In a short article, economics scholar Rasmus Fleischer (2015) offers a concise and illuminating history of the political processes leading to the 1961 Rome Convention and the formation of neighbouring rights. The author takes us back to the 1930s and the responses of musicians and record companies to the rise of the public use of records and radio. The struggles that unfolded between musicians unions, represented by the International Labour Organisation (ILO), and record companies, represented by the International Federation of the Phonographic Industry (IFPI, formed for this purpose in 1933), had different motivations.
The first group was concerned about losing live gigs and so proposed a right to collective remuneration of musicians for the secondary use of recordings in public spaces. This public performance right, so the ILO, would offer a mechanism to finance live music. This proposal was tantamount to a taxation on mechanical music, to be redistributed to the musicians’ community by increasing job opportunities in the live sector. Since the problem was one of unemployment, the legal tool was to be created within the framework of labour legislation.
The second group was concerned about a drastic fall in record sales and blamed the rise of radio for it. The IFPI thus sought legislation that would allow it to control the broadcasting of recorded music. Under the guidance of the Italian lawyer Amadeo Giannini, the IFPI proposed giving record companies the status of authors within the copyright framework of the Berne Convention, so that record companies could control both the reproduction of sound recordings and their secondary use. The former would be an exclusive right, while the latter would entitle record companies to economic compensation for broadcasting.
World War II interrupted some of the lobbying efforts. However, Fleischer explains, the IFPI made sure it consolidated its proposal during the late 1930s and 40s. Importantly, this proposal attended to both producers and performers—a clear blow to the ILO—while offering a system of unequal rights, favouring producers over performers. When the International Federation of Musicians (FIM) formed in 1948, it was too late to have a significant influence on this hierarchical structure.
In 1949, the ILO failed to bring its proposal forward, as its charter defines it as an organisation for consensus-building. This means that it cannot proceed with a proposal without a majority of the parties concerned: governments, workers and employers. The employer side, the IFPI, had made it clear that it would not support the ILO’s proposal. Meanwhile, member states had been persuaded by IFPI that reaching an agreement involving copyright legislation was the better way, that is, in coordination with the organs of the Berne Convention. So the hierarchy of rights proposed by the IFPI prevailed in the 1951 Rome draft, ahead of which all the parties met in both Lisbon (1950) and Rome (1951), and in the eventual Rome Convention ten years later.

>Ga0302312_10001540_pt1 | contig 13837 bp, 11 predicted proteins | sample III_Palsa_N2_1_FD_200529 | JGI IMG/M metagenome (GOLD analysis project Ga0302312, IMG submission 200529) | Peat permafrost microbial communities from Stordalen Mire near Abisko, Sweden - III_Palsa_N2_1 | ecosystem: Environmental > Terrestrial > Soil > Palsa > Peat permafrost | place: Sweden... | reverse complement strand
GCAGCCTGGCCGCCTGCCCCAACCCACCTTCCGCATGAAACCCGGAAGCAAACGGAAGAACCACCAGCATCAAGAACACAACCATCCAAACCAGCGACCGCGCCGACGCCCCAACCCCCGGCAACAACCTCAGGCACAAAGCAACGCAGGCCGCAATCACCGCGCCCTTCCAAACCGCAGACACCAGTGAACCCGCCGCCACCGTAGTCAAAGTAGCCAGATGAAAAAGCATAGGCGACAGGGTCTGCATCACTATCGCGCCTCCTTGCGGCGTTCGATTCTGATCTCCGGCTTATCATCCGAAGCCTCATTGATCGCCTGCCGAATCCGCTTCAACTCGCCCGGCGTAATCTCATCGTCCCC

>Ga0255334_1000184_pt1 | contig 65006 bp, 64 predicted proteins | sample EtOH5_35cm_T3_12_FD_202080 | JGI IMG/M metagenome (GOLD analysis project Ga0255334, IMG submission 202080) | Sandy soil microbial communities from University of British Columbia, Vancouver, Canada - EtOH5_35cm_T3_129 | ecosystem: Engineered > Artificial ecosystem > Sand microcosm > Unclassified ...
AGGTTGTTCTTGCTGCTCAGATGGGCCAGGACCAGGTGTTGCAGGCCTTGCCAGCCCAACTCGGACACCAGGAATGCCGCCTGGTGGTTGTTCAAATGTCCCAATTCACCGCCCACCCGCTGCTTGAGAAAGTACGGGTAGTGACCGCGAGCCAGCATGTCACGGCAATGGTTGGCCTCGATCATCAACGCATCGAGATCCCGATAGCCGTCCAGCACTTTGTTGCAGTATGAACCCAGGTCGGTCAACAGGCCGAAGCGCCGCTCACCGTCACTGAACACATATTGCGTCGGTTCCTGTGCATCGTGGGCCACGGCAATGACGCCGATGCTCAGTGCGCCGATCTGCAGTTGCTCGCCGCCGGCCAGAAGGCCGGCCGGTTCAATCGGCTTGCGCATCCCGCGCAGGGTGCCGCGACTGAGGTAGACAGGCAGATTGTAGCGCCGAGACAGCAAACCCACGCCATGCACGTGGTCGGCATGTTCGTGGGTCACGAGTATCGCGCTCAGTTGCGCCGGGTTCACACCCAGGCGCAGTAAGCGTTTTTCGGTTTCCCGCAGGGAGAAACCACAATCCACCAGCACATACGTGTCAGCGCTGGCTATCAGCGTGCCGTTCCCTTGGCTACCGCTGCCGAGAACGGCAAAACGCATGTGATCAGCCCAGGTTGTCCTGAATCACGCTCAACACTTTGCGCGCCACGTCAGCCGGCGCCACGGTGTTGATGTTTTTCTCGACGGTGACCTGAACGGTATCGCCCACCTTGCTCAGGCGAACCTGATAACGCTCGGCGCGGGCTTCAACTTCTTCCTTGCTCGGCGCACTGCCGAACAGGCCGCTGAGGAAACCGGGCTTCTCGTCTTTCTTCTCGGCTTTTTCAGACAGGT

‘Why did the record industry win while musicians lost?’, Fleischer asks (p.342). He argues that there was a considerable difference in organisational strength: while record companies were few and well organised through IFPI, ‘musicians were a multi-faceted group, including anonymous wage-labourers in orchestras as well as freelancing soloists, […] not to mention unorganised amateurs and part-time jazz musicians’ (342). For those working in the political processes surrounding copyright, including the current European copyright reform, this sounds awfully familiar.
Last week I visited Cuba in my role as FIM’s Regional Coordinator for Latin America (yes, the same organisation formed in 1948) and learned that Cuba is not a signatory of the Rome Convention and the subsequent treaties involving performers. Therefore, Cuban copyright law does not have neighbouring rights. This is not to say that Cuban performers do not have any rights. Reminiscent of ILO’s 1930s intentions, the 1997 Resolution No.42 of the local labour legislation requires that record companies pay performers 10% of physical sales of both sound recordings and audiovisual recordings (the latter as of the 1999 Resolution No. 111). Yet Cuban performers are not remunerated over public performance of their recorded performances and, like in most countries, performers are not collectively remunerated over online performances either. These are issues that are being debated under the current process of Cuban copyright reform. How this will play out in times of ideological transition is difficult to ascertain. The only certainty here is that, as Cuba opens its market to the world, it will be absorbed by the very dynamics that laid the foundations for the 1961 Rome Convention.